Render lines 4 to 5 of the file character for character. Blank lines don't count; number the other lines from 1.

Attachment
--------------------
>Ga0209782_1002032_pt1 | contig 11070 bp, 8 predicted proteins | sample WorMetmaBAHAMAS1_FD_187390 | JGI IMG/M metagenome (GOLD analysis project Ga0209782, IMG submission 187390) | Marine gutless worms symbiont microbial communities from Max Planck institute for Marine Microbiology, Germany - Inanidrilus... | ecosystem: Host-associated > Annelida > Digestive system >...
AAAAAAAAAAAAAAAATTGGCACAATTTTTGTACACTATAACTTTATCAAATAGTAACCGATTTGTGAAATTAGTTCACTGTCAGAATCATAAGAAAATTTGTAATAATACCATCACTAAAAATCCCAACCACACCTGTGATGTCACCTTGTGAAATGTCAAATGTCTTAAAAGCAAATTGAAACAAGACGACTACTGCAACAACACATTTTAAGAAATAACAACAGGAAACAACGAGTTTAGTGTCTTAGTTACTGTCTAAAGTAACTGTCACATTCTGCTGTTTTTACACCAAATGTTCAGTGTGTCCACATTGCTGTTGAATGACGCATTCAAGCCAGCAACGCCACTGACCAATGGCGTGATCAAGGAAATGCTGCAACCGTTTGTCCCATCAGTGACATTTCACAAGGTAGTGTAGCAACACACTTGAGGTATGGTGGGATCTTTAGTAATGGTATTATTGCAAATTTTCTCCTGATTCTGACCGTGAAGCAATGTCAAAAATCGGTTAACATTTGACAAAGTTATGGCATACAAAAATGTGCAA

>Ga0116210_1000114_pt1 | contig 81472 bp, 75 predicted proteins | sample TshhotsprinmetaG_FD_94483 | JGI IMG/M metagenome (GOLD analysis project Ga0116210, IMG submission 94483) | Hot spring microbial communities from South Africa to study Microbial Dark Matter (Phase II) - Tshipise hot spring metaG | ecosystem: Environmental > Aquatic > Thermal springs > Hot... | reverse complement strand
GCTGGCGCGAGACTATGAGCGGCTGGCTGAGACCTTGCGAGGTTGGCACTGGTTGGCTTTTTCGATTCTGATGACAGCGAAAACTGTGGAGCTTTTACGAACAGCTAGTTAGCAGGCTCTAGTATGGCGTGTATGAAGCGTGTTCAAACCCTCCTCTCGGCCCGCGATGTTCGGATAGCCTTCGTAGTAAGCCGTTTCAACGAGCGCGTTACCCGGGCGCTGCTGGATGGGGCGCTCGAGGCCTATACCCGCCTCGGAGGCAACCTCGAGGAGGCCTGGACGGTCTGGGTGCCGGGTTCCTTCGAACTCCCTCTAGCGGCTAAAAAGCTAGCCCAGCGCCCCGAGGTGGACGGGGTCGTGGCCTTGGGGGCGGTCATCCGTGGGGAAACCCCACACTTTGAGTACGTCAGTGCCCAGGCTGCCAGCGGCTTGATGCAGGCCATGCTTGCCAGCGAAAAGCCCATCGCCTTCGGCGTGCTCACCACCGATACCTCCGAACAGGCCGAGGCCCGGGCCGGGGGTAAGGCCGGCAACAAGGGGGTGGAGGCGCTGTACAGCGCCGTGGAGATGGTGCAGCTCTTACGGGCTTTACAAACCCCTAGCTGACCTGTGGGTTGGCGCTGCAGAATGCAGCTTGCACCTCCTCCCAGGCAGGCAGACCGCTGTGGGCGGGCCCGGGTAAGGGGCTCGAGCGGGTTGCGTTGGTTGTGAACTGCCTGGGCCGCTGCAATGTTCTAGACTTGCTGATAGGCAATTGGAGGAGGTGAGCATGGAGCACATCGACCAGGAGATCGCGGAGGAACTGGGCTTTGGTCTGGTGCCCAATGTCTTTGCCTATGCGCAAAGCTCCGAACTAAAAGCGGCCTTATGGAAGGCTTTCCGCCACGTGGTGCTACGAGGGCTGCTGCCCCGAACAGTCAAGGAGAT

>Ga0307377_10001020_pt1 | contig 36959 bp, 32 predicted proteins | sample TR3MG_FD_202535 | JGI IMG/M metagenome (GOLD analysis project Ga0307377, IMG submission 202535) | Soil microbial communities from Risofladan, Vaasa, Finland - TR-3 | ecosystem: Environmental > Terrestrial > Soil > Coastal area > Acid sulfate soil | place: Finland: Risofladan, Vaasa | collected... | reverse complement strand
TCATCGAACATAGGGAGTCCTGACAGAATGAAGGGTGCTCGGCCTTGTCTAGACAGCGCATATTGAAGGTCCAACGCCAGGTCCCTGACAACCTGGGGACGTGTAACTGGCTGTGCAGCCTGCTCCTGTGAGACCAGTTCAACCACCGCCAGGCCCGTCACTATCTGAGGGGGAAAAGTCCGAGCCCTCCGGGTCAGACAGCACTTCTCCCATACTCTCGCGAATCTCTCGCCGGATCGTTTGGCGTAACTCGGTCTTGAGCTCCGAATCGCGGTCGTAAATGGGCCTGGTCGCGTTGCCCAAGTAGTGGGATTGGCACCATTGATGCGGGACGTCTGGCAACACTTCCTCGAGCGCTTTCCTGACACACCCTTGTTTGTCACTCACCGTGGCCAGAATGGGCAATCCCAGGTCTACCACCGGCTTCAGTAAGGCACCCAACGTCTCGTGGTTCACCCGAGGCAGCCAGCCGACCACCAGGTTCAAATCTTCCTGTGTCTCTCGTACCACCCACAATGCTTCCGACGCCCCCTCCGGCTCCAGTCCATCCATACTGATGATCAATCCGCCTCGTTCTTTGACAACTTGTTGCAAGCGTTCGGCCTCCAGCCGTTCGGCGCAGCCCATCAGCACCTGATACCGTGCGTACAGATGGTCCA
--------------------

GCTGGCGCGAGACTATGAGCGGCTGGCTGAGACCTTGCGAGGTTGGCACTGGTTGGCTTTTTCGATTCTGATGACAGCGAAAACTGTGGAGCTTTTACGAACAGCTAGTTAGCAGGCTCTAGTATGGCGTGTATGAAGCGTGTTCAAACCCTCCTCTCGGCCCGCGATGTTCGGATAGCCTTCGTAGTAAGCCGTTTCAACGAGCGCGTTACCCGGGCGCTGCTGGATGGGGCGCTCGAGGCCTATACCCGCCTCGGAGGCAACCTCGAGGAGGCCTGGACGGTCTGGGTGCCGGGTTCCTTCGAACTCCCTCTAGCGGCTAAAAAGCTAGCCCAGCGCCCCGAGGTGGACGGGGTCGTGGCCTTGGGGGCGGTCATCCGTGGGGAAACCCCACACTTTGAGTACGTCAGTGCCCAGGCTGCCAGCGGCTTGATGCAGGCCATGCTTGCCAGCGAAAAGCCCATCGCCTTCGGCGTGCTCACCACCGATACCTCCGAACAGGCCGAGGCCCGGGCCGGGGGTAAGGCCGGCAACAAGGGGGTGGAGGCGCTGTACAGCGCCGTGGAGATGGTGCAGCTCTTACGGGCTTTACAAACCCCTAGCTGACCTGTGGGTTGGCGCTGCAGAATGCAGCTTGCACCTCCTCCCAGGCAGGCAGACCGCTGTGGGCGGGCCCGGGTAAGGGGCTCGAGCGGGTTGCGTTGGTTGTGAACTGCCTGGGCCGCTGCAATGTTCTAGACTTGCTGATAGGCAATTGGAGGAGGTGAGCATGGAGCACATCGACCAGGAGATCGCGGAGGAACTGGGCTTTGGTCTGGTGCCCAATGTCTTTGCCTATGCGCAAAGCTCCGAACTAAAAGCGGCCTTATGGAAGGCTTTCCGCCACGTGGTGCTACGAGGGCTGCTGCCCCGAACAGTCAAGGAGAT

>Ga0307377_10001020_pt1 | contig 36959 bp, 32 predicted proteins | sample TR3MG_FD_202535 | JGI IMG/M metagenome (GOLD analysis project Ga0307377, IMG submission 202535) | Soil microbial communities from Risofladan, Vaasa, Finland - TR-3 | ecosystem: Environmental > Terrestrial > Soil > Coastal area > Acid sulfate soil | place: Finland: Risofladan, Vaasa | collected... | reverse complement strand